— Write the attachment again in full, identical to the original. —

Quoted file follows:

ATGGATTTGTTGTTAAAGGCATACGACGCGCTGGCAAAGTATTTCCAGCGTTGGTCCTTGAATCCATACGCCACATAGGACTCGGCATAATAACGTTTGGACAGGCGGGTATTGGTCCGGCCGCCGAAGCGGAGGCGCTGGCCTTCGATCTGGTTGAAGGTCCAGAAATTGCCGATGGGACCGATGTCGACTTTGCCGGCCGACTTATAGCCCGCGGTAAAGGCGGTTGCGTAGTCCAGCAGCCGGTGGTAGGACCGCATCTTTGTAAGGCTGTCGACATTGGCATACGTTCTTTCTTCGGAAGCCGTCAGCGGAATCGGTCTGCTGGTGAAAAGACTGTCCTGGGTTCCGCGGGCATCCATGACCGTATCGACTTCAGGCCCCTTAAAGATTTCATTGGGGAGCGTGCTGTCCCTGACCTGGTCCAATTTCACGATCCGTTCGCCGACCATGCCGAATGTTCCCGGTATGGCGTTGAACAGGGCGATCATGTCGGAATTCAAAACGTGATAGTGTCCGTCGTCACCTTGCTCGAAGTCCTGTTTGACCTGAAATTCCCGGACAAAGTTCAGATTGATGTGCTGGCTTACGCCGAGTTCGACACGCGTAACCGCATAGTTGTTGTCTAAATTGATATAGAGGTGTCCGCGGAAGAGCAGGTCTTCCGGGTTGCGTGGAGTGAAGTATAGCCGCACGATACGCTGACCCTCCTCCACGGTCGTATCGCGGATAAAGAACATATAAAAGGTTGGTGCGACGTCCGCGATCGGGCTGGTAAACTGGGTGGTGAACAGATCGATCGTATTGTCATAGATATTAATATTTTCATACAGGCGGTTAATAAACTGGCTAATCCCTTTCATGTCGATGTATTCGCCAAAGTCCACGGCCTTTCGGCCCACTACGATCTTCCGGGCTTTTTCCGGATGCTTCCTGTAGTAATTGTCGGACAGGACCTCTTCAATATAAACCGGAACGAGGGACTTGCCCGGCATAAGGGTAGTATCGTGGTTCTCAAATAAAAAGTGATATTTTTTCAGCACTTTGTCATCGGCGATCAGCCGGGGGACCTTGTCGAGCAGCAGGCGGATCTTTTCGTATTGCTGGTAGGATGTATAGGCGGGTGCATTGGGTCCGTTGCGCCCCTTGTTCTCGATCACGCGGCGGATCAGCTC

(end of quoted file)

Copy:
ATGGATTTGTTGTTAAAGGCATACGACGCGCTGGCAAAGTATTTCCAGCGTTGGTCCTTGAATCCATACGCCACATAGGACTCGGCATAATAACGTTTGGACAGGCGGGTATTGGTCCGGCCGCCGAAGCGGAGGCGCTGGCCTTCGATCTGGTTGAAGGTCCAGAAATTGCCGATGGGACCGATGTCGACTTTGCCGGCCGACTTATAGCCCGCGGTAAAGGCGGTTGCGTAGTCCAGCAGCCGGTGGTAGGACCGCATCTTTGTAAGGCTGTCGACATTGGCATACGTTCTTTCTTCGGAAGCCGTCAGCGGAATCGGTCTGCTGGTGAAAAGACTGTCCTGGGTTCCGCGGGCATCCATGACCGTATCGACTTCAGGCCCCTTAAAGATTTCATTGGGGAGCGTGCTGTCCCTGACCTGGTCCAATTTCACGATCCGTTCGCCGACCATGCCGAATGTTCCCGGTATGGCGTTGAACAGGGCGATCATGTCGGAATTCAAAACGTGATAGTGTCCGTCGTCACCTTGCTCGAAGTCCTGTTTGACCTGAAATTCCCGGACAAAGTTCAGATTGATGTGCTGGCTTACGCCGAGTTCGACACGCGTAACCGCATAGTTGTTGTCTAAATTGATATAGAGGTGTCCGCGGAAGAGCAGGTCTTCCGGGTTGCGTGGAGTGAAGTATAGCCGCACGATACGCTGACCCTCCTCCACGGTCGTATCGCGGATAAAGAACATATAAAAGGTTGGTGCGACGTCCGCGATCGGGCTGGTAAACTGGGTGGTGAACAGATCGATCGTATTGTCATAGATATTAATATTTTCATACAGGCGGTTAATAAACTGGCTAATCCCTTTCATGTCGATGTATTCGCCAAAGTCCACGGCCTTTCGGCCCACTACGATCTTCCGGGCTTTTTCCGGATGCTTCCTGTAGTAATTGTCGGACAGGACCTCTTCAATATAAACCGGAACGAGGGACTTGCCCGGCATAAGGGTAGTATCGTGGTTCTCAAATAAAAAGTGATATTTTTTCAGCACTTTGTCATCGGCGATCAGCCGGGGGACCTTGTCGAGCAGCAGGCGGATCTTTTCGTATTGCTGGTAGGATGTATAGGCGGGTGCATTGGGTCCGTTGCGCCCCTTGTTCTCGATCACGCGGCGGATCAGCTC